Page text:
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## Put and call options

Current time:0:00Total duration:3:56

# Put-call parity arbitrage I

## Video transcript

Say stock XYZ is trading at $31. We have a call option on stock
XYZ with the $35 strike price. It's trading at $8. We have a put option on stock
XYZ with a $35 strike price. They have the same strike price. Trading at $12. And they both have the
same expiration over here. And then finally,
there's a bond. And this bond is
unrelated to stock XYZ. It's going to be
a risk free bond. So it could be some
type of a treasury bill. Worth $35 at option expiration. And you can buy it
right now for $30. And the reason why you can buy
it for less is you pay $30, you're going to get $35 in the
future at option expiration. So you're essentially getting
interest on that bond. So with these numbers, is there
a way to make risk free money? And to think about that,
let's think about the put call parity. We learned that a stock plus
a put at a given strike price, and the put is a put on
that stock, is equal to. It's going to have the
same value at expiration as a call with the
same strike price. A call with the same
underlying stock. Plus a bond, a risk free bond,
that's going to be worth that strike price at the expiration
of these two options. So since this is going to have
the same value, the same payoff in any circumstance,
as this at expiration, they really should be
worth the same thing. But when you look at
the numbers over here. Let's see if that works out. The stock is trading at $31. The put option is
trading at $12. So that's plus 12. So this on the left hand side
right now if you had to buy it, it's trading at $43. Is On the right hand side,
you have the call option is trading $8. And then the bond
is trading at $30. So this combination
is trading at $38. So even though they have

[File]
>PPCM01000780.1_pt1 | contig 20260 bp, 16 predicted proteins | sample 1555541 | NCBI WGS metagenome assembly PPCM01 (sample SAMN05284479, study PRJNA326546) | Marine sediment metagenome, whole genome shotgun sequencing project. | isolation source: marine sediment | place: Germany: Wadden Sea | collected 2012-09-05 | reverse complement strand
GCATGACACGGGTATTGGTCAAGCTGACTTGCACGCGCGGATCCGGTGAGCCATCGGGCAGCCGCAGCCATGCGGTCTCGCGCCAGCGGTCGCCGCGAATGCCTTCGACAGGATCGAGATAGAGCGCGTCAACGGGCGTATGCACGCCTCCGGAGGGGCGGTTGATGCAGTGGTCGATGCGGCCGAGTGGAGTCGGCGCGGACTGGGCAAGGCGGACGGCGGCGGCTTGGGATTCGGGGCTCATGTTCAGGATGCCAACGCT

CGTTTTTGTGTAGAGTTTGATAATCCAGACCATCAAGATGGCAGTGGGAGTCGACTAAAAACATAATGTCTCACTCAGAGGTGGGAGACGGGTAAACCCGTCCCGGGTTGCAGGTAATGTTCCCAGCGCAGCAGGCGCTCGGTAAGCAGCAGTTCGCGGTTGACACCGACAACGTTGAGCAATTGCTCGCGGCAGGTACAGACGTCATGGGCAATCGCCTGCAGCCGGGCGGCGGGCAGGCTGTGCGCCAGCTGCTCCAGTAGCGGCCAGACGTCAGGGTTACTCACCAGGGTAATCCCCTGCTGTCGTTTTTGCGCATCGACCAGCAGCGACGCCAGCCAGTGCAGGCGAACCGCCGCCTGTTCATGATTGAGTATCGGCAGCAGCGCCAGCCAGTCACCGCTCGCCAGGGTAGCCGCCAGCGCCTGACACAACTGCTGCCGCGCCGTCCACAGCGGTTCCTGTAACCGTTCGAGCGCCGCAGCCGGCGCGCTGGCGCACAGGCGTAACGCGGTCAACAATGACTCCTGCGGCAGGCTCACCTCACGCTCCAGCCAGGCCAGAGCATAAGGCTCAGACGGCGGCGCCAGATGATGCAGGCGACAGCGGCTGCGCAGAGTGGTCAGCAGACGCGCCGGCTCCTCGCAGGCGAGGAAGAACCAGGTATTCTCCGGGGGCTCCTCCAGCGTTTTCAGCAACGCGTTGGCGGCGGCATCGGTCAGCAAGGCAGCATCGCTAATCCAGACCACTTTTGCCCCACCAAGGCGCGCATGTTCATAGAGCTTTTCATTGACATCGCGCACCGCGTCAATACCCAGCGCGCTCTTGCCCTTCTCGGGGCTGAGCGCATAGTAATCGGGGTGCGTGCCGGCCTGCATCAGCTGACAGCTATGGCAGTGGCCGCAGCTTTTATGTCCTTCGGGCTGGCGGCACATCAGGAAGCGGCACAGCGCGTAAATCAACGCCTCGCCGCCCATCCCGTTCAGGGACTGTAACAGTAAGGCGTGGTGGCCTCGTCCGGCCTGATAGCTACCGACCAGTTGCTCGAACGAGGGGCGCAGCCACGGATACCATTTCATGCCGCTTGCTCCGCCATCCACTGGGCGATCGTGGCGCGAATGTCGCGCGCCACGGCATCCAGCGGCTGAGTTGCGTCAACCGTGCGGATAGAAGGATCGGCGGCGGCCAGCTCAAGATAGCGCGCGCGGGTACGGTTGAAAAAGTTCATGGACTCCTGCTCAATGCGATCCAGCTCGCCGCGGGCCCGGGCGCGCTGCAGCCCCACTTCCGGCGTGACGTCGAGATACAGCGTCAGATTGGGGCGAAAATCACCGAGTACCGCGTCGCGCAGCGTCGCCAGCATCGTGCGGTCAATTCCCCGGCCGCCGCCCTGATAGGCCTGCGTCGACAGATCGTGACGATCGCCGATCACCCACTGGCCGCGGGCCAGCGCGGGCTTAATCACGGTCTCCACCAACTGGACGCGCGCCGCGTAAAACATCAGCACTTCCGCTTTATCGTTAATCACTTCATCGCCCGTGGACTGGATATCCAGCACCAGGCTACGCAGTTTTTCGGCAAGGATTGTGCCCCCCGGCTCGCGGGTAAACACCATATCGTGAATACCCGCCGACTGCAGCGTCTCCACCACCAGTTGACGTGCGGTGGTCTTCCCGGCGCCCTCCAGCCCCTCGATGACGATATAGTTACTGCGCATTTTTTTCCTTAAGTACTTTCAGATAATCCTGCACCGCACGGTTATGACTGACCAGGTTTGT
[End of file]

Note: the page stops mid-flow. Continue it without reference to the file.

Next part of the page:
the exact same payoff at option expiration,
the call plus the bond is cheaper than the
stock plus the put. So you have an
arbitrage opportunity. You have an opportunity
to make profit from a discrepancy in
price from two things that are essentially equal. And what you always
want to do is you always want to
buy the cheaper thing. And you want to sell the more
expensive thing, especially when they are the same
thing, when they're going to have the exact
same payoff in the future. So you want to sell this. So buying is pretty
straightforward. What does it mean to
sell this over here? Well, you could short the stock. That's essentially,
you're selling the stock. And then you would
you essentially are shorting a put option. Or another way to think of it,
you could write a put option. So you short the stock
plus write a put. And so what would
happened there? Shorting the stock,
you're borrowing the stock and you are selling it. So you're going to get $31
from shorting the stock. And writing the put means
you literally are essentially creating a put option and
selling it to someone else. And so you're going
to get $12 for that. So you're going to get your $43. And then you're going to
buy the call and the bond. So you're going to spend $8
on the call, $30 on the bonds. So you are going to spend $38. And you're going to
make a profit of $5. And what we're going to
see in the next video is you make this profit upfront. And no matter what happens to
the stock price going forward, you're able to rearrange things
so that everything else just cancels out. And you can just keep your $5.